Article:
verse in Sanskrit language before explaining it to the audience what did that mean. The verse implies that knowledge and wealth can only be acquired gradually by investing time and sustained savings, respectively.
“If one does not invest time, knowledge cannot be acquired and unless one saves, wealth cannot be built. Not surprising, it is common place in India to set aside a sum as first charge from the income for saving for future generations and educating them,” Watal said while addressing Cross Regional International Conference organized by ministry of finance and World Savings Bank Institute.
In fact, most Indian bureaucrats and for that matter most Indians have deserted Sanskrit language despite it being the oldest and the most revered language. It is one of the 22 scheduled languages in India.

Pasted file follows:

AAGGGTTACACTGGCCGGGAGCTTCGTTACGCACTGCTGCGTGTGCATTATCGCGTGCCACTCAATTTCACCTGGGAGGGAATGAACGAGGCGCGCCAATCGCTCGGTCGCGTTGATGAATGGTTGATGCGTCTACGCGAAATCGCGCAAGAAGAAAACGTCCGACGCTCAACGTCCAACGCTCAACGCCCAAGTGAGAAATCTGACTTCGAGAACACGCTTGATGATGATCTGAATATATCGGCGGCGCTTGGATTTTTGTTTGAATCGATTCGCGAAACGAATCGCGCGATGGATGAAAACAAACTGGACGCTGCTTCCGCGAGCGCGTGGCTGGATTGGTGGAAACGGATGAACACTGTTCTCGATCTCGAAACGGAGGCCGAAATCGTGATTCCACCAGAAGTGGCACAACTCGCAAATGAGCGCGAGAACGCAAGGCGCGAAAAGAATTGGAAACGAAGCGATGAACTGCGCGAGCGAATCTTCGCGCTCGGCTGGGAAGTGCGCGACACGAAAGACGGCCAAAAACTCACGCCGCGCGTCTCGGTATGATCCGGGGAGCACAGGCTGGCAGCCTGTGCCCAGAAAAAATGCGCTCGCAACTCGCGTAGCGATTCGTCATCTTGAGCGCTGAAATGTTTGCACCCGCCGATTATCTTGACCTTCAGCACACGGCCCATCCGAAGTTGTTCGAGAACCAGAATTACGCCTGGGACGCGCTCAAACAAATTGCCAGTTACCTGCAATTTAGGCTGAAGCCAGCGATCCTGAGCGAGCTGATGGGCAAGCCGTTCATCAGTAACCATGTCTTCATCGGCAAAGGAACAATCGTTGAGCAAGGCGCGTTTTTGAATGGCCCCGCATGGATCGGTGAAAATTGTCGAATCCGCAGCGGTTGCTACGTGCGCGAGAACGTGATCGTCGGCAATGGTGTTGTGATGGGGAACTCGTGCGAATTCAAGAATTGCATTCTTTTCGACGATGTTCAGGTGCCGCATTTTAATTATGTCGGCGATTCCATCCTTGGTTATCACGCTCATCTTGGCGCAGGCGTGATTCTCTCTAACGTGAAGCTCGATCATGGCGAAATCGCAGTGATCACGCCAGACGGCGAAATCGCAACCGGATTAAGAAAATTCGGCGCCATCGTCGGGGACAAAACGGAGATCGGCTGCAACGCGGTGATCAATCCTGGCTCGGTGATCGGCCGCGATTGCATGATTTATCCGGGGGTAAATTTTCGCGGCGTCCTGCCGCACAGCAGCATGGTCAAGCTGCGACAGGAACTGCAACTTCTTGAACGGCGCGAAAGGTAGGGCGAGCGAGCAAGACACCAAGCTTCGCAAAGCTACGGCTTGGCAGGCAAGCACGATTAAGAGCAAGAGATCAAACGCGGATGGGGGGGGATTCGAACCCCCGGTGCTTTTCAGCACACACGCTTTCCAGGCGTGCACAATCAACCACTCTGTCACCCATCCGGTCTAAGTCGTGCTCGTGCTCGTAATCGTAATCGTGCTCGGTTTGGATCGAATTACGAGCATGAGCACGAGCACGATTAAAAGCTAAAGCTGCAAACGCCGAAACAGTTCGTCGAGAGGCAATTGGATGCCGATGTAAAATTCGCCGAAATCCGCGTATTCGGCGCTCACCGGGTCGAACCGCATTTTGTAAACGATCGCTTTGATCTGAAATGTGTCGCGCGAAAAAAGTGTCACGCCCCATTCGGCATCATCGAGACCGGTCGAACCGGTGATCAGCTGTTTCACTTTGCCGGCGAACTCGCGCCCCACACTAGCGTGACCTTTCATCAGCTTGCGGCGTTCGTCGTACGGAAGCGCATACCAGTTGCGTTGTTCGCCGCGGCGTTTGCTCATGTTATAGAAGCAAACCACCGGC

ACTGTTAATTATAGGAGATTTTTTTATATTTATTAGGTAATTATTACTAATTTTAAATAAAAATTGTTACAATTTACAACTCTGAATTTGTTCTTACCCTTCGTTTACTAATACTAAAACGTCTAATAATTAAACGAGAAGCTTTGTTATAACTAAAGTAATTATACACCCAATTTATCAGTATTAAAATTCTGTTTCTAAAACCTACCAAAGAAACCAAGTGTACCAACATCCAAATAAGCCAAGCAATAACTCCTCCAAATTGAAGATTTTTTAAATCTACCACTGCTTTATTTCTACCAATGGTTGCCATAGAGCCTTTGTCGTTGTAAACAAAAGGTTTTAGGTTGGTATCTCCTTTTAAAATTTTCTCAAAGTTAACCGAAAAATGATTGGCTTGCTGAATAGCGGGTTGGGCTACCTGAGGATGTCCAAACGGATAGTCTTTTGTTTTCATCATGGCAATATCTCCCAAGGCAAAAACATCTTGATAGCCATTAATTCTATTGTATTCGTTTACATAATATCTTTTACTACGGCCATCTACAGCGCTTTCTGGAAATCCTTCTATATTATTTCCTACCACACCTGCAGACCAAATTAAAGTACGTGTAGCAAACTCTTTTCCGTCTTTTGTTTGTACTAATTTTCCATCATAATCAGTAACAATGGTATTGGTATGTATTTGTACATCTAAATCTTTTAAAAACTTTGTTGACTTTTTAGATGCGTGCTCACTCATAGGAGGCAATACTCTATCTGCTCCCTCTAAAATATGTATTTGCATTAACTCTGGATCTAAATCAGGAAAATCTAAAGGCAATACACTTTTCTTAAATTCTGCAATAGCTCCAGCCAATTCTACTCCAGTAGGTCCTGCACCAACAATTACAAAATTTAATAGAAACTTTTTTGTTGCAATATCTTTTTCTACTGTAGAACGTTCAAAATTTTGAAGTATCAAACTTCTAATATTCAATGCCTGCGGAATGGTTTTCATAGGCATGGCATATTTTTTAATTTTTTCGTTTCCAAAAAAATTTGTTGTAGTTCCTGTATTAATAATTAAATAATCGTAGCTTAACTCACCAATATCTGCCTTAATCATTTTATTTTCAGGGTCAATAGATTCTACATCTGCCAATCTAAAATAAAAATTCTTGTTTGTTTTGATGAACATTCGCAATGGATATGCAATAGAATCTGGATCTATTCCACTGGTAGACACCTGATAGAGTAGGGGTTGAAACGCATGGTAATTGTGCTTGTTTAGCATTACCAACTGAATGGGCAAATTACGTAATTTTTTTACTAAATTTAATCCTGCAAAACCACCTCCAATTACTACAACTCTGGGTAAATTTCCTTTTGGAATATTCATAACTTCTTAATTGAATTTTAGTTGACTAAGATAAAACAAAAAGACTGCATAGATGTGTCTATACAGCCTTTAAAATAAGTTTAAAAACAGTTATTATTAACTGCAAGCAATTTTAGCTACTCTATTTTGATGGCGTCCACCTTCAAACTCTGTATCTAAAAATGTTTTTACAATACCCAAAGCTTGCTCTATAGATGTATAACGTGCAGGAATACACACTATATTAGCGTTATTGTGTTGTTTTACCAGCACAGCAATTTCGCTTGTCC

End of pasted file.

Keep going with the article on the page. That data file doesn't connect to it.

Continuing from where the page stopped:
Among bureaucrats, 1980 batch IAS Kapil Dev Tripathi who currently has duel charge of Central Vigilance Commissioner and secretary in department of public enterprises (DPE), is proficient in Sanskrit. Also, PMO secretary R Ramanujam knows Sanskrit well. Ramanujam was a joint secretary in Atal Bihari Vajpayee’s PMO as well.
The government of India promotes Sanskrit language through New Delhi-based Rashtriya Sanskrit Sansthan (RSKS) and Shri Lal Bahadur Shastri Rashtriya Sanskrit Vidyapeeth, Tirupati-based Rashtriya Sanskrit Vidyapeeth and Ujjain –based Maharshi Sandipani Rashtriya Veda Vidya Pratishthan (MSRVVP). Also, there are 1,057 Sanskrit colleges or centres affiliated to different Sanskrit Universities being funded by University Grants Commission (UGC), according to information provided in Lok Sabha two years ago. UGC provides funds for teaching and research in Sanskrit.